While evangelicals have not fully got their way at the ballot box we may now get it at the cash register. We’re discovering American business is more responsive to our desires than American government. Business leaders who scoff at the almighty God do not scorn the almighty dollar. I was reading yesterday in the Euro-centered The Economist magazine how Christians have become a market force. If American business wants to make money they better notice us. We evangelicals are big spenders, but better yet, we’re a loyal bunch of customers. We’ll go out of our way to patronize a company we like. Evangelicals are not Amish—we like stuff and buy it—billions of dollars of stuff. There are 50 million of us in America—now THAT’S a big market! Consider these facts:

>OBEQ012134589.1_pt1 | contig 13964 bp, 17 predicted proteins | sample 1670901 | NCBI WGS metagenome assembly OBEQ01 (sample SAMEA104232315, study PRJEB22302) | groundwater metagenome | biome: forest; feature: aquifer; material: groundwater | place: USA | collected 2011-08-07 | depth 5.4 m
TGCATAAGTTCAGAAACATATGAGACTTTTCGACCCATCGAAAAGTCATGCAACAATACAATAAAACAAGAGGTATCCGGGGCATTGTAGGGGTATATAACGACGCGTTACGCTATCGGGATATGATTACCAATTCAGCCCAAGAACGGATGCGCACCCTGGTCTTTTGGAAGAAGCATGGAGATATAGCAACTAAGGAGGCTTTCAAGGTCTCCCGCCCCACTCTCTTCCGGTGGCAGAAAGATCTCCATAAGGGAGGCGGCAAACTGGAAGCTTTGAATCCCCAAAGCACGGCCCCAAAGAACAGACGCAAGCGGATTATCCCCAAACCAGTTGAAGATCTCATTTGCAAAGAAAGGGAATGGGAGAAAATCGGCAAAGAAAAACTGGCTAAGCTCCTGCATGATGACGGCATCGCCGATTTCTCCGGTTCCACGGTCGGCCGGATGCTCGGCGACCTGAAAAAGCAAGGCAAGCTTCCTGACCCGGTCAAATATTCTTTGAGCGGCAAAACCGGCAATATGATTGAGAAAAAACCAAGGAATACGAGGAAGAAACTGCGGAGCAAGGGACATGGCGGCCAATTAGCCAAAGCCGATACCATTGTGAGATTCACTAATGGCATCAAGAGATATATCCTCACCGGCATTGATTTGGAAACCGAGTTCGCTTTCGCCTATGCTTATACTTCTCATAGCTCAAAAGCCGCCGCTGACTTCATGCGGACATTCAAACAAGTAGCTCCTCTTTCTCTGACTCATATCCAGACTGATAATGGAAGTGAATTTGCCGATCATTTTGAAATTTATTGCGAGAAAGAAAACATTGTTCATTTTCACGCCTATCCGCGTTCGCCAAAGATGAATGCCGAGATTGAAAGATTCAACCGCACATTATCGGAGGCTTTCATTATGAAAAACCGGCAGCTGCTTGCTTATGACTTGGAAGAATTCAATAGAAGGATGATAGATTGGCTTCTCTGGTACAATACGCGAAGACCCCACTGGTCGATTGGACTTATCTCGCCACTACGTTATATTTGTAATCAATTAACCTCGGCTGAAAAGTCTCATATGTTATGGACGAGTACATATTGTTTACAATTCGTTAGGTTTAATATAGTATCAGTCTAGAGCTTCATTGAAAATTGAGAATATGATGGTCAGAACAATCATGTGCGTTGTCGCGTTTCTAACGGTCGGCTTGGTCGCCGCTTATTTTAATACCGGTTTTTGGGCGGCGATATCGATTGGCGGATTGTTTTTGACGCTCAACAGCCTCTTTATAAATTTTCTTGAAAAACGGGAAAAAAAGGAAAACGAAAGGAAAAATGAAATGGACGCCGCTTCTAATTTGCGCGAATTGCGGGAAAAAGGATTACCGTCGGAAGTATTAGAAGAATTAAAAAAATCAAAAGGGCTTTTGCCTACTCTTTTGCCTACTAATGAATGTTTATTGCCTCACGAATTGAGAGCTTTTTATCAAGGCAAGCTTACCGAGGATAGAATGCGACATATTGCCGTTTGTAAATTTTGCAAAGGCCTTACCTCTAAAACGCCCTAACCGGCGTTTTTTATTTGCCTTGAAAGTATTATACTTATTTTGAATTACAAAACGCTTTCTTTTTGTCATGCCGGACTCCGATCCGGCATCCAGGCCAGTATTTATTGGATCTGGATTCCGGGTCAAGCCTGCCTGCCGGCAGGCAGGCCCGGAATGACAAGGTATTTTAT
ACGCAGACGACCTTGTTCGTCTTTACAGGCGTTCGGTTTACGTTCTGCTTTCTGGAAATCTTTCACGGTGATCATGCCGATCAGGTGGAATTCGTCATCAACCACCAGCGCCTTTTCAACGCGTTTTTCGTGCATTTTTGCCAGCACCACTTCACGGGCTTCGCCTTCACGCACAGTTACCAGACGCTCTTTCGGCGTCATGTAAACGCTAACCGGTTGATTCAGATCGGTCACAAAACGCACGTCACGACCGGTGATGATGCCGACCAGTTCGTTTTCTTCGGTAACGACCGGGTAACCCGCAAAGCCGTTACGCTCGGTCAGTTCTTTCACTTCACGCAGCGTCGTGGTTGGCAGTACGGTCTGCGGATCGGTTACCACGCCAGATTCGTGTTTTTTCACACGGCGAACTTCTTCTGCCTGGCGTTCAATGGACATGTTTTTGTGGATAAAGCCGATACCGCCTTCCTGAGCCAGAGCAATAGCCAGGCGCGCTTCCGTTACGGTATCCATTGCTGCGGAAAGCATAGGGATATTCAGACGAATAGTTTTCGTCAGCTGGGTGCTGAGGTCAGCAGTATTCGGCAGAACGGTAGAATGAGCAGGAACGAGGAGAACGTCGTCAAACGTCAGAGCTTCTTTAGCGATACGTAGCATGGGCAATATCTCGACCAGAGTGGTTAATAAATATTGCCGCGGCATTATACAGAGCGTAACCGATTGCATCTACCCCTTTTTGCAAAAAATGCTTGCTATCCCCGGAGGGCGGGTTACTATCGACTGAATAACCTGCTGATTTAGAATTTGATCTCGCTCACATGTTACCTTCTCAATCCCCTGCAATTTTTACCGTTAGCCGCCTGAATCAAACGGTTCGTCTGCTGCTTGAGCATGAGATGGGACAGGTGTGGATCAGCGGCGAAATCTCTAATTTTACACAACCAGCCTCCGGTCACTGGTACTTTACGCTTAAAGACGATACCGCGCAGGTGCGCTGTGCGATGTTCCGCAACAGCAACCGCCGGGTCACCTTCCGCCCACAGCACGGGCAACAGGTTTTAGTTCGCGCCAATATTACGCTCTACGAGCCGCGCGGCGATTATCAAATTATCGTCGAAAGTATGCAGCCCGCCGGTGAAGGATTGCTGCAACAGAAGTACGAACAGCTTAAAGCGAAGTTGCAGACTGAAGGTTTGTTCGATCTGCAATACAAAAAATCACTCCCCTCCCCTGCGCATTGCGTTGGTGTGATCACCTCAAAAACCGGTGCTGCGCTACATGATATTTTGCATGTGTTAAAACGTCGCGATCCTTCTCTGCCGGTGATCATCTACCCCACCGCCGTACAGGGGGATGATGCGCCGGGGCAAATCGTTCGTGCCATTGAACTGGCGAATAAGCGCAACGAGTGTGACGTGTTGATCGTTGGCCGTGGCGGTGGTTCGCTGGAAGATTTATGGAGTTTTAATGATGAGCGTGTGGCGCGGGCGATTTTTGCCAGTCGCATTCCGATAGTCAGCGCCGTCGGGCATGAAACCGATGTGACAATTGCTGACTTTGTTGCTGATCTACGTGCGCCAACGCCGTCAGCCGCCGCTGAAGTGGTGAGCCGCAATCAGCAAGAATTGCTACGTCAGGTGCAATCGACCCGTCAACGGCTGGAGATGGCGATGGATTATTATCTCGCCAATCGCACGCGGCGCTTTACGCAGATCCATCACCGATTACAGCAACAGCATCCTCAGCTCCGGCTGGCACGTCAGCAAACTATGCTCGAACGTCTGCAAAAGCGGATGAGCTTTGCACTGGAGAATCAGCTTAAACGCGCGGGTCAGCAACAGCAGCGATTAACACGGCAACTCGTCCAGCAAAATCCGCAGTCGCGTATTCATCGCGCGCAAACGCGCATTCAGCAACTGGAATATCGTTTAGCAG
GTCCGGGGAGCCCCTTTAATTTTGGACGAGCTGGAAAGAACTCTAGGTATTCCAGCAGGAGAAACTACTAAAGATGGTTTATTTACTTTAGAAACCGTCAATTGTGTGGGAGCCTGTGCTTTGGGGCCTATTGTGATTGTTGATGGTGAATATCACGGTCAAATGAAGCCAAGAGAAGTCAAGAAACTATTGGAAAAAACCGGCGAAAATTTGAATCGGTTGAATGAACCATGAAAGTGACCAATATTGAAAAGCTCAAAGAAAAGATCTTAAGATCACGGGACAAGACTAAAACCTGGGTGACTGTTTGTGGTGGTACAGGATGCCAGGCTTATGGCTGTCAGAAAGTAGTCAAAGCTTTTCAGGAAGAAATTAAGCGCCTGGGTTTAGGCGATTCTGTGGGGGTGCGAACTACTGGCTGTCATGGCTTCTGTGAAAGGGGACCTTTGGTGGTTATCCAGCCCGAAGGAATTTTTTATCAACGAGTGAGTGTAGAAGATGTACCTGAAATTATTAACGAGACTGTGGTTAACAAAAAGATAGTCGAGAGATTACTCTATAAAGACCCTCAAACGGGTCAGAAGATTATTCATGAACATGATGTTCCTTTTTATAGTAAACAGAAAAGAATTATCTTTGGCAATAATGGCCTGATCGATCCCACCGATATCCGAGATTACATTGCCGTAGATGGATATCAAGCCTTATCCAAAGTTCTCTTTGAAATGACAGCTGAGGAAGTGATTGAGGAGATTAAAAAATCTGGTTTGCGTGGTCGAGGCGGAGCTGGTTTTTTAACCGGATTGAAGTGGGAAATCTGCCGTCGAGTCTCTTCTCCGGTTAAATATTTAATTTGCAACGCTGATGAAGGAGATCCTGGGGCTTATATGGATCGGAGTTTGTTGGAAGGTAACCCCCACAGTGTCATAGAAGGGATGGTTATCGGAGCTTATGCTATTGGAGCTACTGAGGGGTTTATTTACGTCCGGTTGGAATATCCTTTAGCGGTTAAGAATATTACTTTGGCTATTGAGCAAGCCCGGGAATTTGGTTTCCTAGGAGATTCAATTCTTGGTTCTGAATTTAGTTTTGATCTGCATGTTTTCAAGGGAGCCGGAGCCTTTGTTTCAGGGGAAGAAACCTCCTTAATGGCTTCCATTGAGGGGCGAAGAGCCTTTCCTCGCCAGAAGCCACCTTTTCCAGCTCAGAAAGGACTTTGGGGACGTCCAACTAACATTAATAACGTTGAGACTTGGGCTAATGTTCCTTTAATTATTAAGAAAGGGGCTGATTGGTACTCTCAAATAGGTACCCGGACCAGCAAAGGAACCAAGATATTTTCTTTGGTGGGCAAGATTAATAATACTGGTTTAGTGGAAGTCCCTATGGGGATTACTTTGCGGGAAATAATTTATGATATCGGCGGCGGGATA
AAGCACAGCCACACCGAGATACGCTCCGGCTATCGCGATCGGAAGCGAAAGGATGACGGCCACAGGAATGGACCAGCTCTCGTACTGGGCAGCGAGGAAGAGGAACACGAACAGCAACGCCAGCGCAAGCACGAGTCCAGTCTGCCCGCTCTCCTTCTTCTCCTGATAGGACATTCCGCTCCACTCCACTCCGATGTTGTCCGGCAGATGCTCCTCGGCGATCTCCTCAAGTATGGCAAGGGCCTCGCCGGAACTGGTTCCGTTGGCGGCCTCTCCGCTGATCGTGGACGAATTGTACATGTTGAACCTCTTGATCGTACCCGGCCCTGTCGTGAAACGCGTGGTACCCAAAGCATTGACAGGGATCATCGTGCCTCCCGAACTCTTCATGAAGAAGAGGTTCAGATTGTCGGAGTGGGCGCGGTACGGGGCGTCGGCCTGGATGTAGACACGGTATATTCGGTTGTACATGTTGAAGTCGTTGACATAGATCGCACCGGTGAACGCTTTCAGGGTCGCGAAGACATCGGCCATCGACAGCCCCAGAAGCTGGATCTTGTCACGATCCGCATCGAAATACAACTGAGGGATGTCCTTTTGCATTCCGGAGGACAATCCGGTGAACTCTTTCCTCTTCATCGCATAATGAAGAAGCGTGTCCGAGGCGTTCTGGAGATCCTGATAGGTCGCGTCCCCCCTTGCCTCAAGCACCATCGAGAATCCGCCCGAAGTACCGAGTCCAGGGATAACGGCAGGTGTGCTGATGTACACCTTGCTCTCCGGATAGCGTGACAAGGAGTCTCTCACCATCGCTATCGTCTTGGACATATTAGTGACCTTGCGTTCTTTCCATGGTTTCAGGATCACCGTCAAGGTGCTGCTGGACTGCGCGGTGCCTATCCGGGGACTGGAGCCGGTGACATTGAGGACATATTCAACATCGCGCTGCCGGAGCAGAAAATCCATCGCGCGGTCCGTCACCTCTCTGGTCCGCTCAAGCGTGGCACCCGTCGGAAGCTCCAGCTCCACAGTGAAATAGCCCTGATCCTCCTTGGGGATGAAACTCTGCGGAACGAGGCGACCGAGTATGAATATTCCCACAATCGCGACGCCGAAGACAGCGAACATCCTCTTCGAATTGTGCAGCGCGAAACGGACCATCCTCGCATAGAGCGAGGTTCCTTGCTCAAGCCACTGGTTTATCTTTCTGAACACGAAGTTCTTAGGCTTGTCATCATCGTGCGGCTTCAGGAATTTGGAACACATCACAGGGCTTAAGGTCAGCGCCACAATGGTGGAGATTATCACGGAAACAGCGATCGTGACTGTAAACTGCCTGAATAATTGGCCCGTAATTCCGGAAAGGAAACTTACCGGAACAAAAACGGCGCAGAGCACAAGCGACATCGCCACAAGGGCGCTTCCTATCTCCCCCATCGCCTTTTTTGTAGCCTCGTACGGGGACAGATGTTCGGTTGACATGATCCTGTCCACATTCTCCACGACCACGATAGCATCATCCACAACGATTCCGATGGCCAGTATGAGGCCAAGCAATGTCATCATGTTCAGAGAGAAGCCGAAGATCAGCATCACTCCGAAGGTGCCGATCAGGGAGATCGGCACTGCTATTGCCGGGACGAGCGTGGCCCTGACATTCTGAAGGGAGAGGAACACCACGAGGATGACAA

However, sometimes we get conflicted when we consider the source of our spiritual products. Companies sometimes are held by other companies, and these companies sometimes do not behave themselves in a Christian way. Consider these conflicts: